Online Magazine of the European Molecular Biology
Organs-on-chip: new horizons for disease research
EMBL Barcelona researchers are studying how tissues develop both in healthy and diseased states using organoids and 3D multicellular systems to mimic human organs and their functions.
Our body is influenced greatly by the context within which it lives. The food we eat, the air we breathe, and the environment around us, all affect the way our body functions and responds to challenges. Researchers at EMBL Barcelona aim to understand the importance of such context in disease development. To achieve this, they are increasingly making use of groundbreaking technologies like organs-on-chip and organoids, which have the potential to revolutionise the way we study, diagnose, and treat diseases.
Organs-on-chip – also called microphysiological systems (MPS) – are small cell-based devices, which can range from the size of a one-cent coin to that of a credit card. They allow researchers to recreate the structures and functions of human organs on a miniature scale.
Organoids, on the other hand, are three-dimensional cell aggregates which can grow up to a couple of millimetres in size. They mimic aspects of the architecture or function of real organs, such as the heart or the brain.
Together, these technologies offer a powerful new way to study how diseases develop, test drugs, and potentially develop personalised therapeutic treatments.
A toolbox to study diseases
Since organoids and MPS can mimic organ and tissue function in the laboratory, they are an invaluable tool for researchers trying to understand organ function and dysfunction under controlled conditions. At EMBL Barcelona, Maria Bernabeu, Talya Dayton, Miki Ebisuya, and Kristina Haase lead research groups that study cerebral malaria, cancer, spinal deformation, and microvascular dysfunction, respectively, using these systems.
Maria Bernabeu and her team study cerebral malaria, a disease that causes around 400,000 deaths a year. Malarial parasites stick to small blood vessels in the brain (microvasculature) releasing toxins that disrupt the blood-brain barrier, causing vessel blockage and brain swelling. This makes cerebral malaria one of the most fatal malaria complications with a 20% mortality rate even after antimalarial drug administration.
“Current knowledge of cerebral malaria is based primarily on autopsy analysis, because of limitations of available animal models,” said Viola Introini, postdoc in the Bernabeu Lab. “We cannot study disease onset and progression in humans because of ethical reasons. As an alternative, our group engineers 3D human brain microvessel models that incorporate crucial cells like pericytes and astrocytes to better mimic the blood-brain barrier. They can be used to study vascular dysfunctions caused by parasite infection in physiological conditions, aiming to provide a holistic understanding of cerebral malaria.”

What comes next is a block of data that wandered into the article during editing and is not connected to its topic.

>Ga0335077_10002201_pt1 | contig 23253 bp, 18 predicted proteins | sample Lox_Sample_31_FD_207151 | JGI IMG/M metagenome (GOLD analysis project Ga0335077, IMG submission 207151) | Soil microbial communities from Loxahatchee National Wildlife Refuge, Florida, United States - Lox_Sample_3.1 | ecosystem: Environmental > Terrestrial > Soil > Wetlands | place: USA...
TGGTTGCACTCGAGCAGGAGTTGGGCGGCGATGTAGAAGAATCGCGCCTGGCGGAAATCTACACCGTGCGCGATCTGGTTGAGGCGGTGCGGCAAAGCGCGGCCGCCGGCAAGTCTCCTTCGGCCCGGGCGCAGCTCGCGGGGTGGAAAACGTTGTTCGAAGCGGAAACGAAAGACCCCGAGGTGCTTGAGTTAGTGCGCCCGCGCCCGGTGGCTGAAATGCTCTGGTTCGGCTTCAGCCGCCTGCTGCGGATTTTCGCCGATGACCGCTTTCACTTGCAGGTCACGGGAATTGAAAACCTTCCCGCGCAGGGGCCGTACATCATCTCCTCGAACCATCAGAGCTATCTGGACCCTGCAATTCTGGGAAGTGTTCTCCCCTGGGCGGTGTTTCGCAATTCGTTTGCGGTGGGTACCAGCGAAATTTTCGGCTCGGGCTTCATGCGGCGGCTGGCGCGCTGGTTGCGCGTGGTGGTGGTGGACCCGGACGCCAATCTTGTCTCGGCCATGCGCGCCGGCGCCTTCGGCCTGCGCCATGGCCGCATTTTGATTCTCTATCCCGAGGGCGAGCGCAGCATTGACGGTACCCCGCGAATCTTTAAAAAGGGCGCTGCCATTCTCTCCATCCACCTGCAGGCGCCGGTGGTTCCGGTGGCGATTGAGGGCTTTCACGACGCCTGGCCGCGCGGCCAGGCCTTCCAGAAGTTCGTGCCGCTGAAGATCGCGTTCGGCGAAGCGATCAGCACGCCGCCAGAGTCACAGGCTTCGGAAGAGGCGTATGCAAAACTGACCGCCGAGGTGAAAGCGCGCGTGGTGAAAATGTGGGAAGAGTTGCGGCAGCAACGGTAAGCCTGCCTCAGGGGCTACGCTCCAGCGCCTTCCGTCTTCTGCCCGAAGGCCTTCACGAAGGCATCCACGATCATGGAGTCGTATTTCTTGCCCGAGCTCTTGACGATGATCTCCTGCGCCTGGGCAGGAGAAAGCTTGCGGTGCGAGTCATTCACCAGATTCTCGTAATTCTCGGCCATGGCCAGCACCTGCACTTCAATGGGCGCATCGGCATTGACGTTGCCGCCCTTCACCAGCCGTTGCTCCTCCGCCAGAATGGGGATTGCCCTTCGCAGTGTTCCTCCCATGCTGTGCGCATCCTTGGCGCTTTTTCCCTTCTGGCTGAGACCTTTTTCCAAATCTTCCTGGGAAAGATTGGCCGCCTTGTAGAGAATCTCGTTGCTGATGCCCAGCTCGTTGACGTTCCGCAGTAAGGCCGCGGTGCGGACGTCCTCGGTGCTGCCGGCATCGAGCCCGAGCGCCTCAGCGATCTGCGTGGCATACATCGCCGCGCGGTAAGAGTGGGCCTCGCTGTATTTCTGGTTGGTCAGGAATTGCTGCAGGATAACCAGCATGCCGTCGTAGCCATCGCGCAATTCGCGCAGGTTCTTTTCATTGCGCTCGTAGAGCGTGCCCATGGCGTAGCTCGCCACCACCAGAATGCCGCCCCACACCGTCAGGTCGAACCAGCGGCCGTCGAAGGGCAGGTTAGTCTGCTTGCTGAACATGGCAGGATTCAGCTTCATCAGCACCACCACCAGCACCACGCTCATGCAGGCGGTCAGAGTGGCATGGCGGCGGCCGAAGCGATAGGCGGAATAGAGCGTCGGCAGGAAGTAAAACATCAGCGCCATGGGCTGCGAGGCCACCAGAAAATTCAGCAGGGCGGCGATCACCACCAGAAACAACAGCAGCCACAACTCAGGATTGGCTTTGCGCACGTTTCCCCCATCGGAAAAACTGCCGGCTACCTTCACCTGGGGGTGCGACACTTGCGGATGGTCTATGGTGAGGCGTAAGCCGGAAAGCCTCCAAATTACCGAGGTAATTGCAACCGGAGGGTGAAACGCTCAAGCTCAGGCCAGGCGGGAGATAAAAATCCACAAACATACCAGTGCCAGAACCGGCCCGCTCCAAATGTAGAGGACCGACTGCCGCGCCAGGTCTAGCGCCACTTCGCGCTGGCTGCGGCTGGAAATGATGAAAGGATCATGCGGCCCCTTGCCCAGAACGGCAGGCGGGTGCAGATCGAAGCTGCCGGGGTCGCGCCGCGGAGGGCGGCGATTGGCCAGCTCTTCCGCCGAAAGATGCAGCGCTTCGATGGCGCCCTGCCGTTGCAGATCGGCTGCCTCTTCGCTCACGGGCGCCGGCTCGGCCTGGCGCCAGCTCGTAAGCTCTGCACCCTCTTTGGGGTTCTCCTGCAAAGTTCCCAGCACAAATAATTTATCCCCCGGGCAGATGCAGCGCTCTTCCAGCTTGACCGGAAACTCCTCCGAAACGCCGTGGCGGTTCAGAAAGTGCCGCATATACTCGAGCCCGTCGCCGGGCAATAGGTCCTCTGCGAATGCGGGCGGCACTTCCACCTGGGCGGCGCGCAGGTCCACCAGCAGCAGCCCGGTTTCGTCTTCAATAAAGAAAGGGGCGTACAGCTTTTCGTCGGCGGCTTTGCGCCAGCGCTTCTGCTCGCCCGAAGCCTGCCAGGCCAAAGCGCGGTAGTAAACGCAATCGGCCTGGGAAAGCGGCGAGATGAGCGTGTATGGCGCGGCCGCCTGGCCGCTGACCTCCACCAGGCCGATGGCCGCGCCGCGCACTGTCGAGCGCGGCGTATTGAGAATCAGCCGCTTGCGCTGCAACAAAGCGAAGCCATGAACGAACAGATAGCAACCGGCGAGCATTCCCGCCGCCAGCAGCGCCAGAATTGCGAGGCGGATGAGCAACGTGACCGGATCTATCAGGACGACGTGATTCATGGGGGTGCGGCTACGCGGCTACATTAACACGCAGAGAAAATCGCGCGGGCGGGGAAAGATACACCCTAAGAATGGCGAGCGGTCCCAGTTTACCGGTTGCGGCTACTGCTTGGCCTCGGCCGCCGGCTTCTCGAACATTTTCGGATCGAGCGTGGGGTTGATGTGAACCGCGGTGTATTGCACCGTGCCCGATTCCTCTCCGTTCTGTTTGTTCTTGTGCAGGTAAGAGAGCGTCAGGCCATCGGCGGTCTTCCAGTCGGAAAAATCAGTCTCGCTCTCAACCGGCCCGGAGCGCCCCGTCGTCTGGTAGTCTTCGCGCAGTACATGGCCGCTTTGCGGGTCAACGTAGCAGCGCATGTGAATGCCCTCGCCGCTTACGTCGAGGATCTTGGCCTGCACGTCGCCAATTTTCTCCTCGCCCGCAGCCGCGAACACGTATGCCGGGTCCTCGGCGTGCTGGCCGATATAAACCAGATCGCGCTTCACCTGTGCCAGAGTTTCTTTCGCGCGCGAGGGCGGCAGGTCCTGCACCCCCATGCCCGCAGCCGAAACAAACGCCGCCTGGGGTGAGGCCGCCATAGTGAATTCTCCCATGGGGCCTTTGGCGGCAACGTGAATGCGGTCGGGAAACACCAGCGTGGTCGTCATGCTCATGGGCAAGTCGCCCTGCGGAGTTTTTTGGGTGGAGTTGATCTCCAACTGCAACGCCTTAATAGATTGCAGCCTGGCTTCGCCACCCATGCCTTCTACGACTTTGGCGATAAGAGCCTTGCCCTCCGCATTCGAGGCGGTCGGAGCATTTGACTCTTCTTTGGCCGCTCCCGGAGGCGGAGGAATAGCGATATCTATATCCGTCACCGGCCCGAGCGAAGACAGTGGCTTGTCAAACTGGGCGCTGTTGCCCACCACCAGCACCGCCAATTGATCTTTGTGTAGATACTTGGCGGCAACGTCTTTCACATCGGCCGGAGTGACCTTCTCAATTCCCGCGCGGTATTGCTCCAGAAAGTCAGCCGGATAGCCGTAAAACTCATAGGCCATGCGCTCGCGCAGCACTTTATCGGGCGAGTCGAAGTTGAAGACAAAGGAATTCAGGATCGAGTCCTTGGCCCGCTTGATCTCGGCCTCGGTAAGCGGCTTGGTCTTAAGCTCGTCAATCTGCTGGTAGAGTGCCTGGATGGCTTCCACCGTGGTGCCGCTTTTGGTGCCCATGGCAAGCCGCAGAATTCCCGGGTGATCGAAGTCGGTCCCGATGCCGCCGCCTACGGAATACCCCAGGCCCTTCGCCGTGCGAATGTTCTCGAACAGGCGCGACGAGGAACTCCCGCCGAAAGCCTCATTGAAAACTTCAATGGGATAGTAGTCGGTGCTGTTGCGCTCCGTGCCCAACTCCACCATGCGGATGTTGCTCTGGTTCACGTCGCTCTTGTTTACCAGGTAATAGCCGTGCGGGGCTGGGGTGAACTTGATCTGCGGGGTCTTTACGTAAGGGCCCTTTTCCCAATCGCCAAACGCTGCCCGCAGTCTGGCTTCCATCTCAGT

The COVID-19 pandemic has also shown us how important it is to understand the development of infectious diseases, and organoids and MPS devices can be incredibly helpful. During the pandemic and using both MPS devices and organoids, researchers across the world could replicate interactions between SARS-CoV-2 and organs like lungs, kidneys, or blood vessels. In addition, they could study immune responses and assess the effectiveness of therapies.
At EMBL Barcelona, the Haase and Bernabeu group joined forces to study how SARS-CoV-2, the novel coronavirus, produces microvascular inflammation.
“Results from this project can help us to identify how SARS-CoV-2 travels through the human body and whether or not existing drugs can reduce the impact of severe COVID-19, and may provide evidence for new targets to treat the disease,” said Marina Fortea, a joint postdoc in the Bernabeu and Haase groups.
In addition to studying diseases and performing drug screening and toxicity assays, organoids and MPS can be developed into assays used in personalised medicine. These technologies can be used to explore the effects of drugs in individual patients, using patient-derived tissue. Nowadays, researchers can generate successful organoids from almost every patient biopsy, and this holds great hope for personalised medicine.
Group Leader Talya Dayton generates lung organoids from patient-derived tumour tissue to study cancer. Her group also generates organoids from healthy tissue, and this allows them to compare healthy tissue and cancer tissue.
“The fact that we can generate organoids from healthy cells and tumour cells in the same defined in vitro system means that we can grow and study cancers across the entire existing range of malignancy,” said Dayton. According to her, while traditional 2D cell lines can usually only be grown from highly aggressive cancers, organoids can be grown from even very early cancers, and this allows scientists to use this system to study how early cancers can become more malignant and highly aggressive.
“In our lab, we use organoids and genetic engineering to recapitulate the transition from healthy cell to early cancer cell to highly aggressive cancer that is the basis of cancer formation and progression. Using this, we can try to predict therapeutic strategies that can either prevent this transition from happening or that can reverse it,” added Dayton.